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Who's managing YOU?

Who's managing YOU?

At The Roundtable, we explore all kinds of interesting topics. One that always gets people engaged is the idea of ”managing up.” With the #1 reason that people quit jobs being their relationship with their boss, it’s little wonder that leaders in our programs spend quite a bit of time trying to figure out how to manage their leaders. But here’s the thing that I’ve noticed around this topic… it’s one that’s often taboo in organizations: managers don’t like to think that they need to be “managed.”

Well, guess what... they do. And my question of the day is this: how well are YOU at teaching your direct reports on how to effectively manage YOU?

When it comes to work relationships some are easy and some – quite frankly – suck. We’re not going to get along with everyone. And if you subscribe to the mantra of bringing diversity of thinking into your team, then there’s a HIGH likelihood that many of the people on your team are going to drive you nuts.

At The Roundtable, I have an awesome team. They are loyal, engaged, committed, talented and in one way or another, all very different than me. And in some cases VERY VERY different than me. And that’s good. That’s why I hired them.

But does that mean it’s easy for me to work with everyone on my team all the time? Absolutely not. Is it easy for them to work with me all the time? DEFINITELY not!

Like many of you, we’ve spent lots of time in our company looking at our individual ”strengths” and “preferences” and all that awareness is helpful. However, it doesn’t always translate into concrete changes that improve your working relationships. Invariably, our tendency is to look at our own results through instruments like Myers Briggs, DiSC, Colours etc., and say, “Look at how awesome my style is. Too bad everyone else is so deficient!”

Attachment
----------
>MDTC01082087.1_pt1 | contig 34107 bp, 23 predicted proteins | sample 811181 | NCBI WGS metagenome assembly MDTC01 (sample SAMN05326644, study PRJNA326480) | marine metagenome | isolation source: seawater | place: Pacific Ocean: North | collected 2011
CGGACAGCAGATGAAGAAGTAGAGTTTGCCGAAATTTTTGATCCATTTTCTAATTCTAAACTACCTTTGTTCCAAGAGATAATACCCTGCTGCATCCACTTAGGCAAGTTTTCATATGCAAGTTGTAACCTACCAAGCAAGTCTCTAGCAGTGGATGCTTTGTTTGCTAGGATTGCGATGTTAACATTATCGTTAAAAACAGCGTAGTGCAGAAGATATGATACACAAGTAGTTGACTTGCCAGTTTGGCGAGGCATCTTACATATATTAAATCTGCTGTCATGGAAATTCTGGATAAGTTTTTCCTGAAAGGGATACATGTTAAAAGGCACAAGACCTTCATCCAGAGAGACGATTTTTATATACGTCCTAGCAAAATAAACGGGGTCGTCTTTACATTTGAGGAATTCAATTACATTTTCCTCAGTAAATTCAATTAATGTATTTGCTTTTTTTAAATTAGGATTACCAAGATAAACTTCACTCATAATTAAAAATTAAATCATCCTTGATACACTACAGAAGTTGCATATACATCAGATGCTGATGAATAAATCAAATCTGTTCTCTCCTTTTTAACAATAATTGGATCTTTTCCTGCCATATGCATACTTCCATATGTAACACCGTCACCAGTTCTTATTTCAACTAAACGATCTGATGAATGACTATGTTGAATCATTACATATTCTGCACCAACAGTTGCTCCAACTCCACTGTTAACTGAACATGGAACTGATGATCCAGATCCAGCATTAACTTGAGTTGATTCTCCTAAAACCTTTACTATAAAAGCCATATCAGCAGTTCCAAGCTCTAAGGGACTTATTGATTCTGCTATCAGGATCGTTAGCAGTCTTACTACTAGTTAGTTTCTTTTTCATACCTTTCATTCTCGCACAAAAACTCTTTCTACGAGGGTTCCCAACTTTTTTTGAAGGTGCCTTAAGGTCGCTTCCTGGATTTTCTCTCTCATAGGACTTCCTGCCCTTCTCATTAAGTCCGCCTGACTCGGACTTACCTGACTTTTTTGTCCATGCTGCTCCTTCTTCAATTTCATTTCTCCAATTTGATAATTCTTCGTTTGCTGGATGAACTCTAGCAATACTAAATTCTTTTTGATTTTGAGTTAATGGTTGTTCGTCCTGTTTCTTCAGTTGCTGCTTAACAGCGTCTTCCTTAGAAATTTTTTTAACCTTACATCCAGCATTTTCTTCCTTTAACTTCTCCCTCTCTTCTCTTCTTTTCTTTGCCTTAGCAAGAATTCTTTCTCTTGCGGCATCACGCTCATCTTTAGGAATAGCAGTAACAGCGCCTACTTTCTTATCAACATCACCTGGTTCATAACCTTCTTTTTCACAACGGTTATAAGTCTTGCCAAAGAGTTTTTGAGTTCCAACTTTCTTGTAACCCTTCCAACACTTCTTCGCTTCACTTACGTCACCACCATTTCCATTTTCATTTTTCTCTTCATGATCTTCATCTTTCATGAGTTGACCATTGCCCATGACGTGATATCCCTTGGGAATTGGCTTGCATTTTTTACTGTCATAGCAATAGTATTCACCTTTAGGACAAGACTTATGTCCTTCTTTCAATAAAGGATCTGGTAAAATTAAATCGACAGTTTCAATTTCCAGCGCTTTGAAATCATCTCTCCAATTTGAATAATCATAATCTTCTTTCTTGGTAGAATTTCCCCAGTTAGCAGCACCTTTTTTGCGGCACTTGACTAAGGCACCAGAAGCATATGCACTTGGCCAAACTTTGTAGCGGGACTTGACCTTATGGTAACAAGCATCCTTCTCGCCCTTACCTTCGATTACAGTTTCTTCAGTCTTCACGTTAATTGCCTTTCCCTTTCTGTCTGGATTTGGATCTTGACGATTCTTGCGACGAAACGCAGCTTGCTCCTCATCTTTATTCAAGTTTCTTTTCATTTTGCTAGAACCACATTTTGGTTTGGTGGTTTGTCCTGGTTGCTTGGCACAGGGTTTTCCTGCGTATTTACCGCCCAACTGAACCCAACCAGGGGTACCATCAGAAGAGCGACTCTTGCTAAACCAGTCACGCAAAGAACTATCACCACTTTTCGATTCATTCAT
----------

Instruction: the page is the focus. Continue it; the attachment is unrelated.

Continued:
Self-awareness is easy. Shifting your behaviour to become more effective is much harder. When it comes to helping your employees manage you, be explicit about what they can do to make your life – and theirs –easier. The more clear and transparent you can be, the easier it is for them to do the  things that will keep you in line and off their backs.

For example, if you don’t tell them that you are a detail person and need to see the facts and figures before making a decision, how will they know that, except through trial and error? If like getting the top line idea before diving into the details, don’t get impatient with your detail-oriented direct report. Instead, let them know that you need the big picture first before asking for the relevant details.

By clearly stating your expectations and what you need from your direct reports, you are helping them understand what your hot buttons are and the ”recipe of success”  that’s needed to work with you. This is going to reduce their frustration and let them help you more effectively.

Does this mean that you don’t need to adapt your style to your direct reports? Of course not. We all know that leadership is about being adaptive to different needs, but this is a partnership. Don’t do all the heavy lifting yourself. It’s OK for you to have expectations for your directs on how they can make your life easier as well as your working relationship more effective. Just be prepared to have the conversation in reverse so that you can understand what they need from you as well.

Leadership today is about shared success, and the best way to build a productive partnership with your team members is to teach them how to do it.

Happy leading!

About the author


Glain Roberts-McCabe is founder and president of The Roundtable, and coaching organization that helps leaders, managers and teams build the coaching and collaboration skills needed to navigate growth, disruption and change.

Want to learn more about leadership practices that will help you thrive in today’s volatile world? Join Glain for an interactive session “Leading Through Complexity & Uncertainty: The Key Behaviours You Need to Master NOW” at the CSAE 2019 Conference in Vancouver this month.



leadership, human resources





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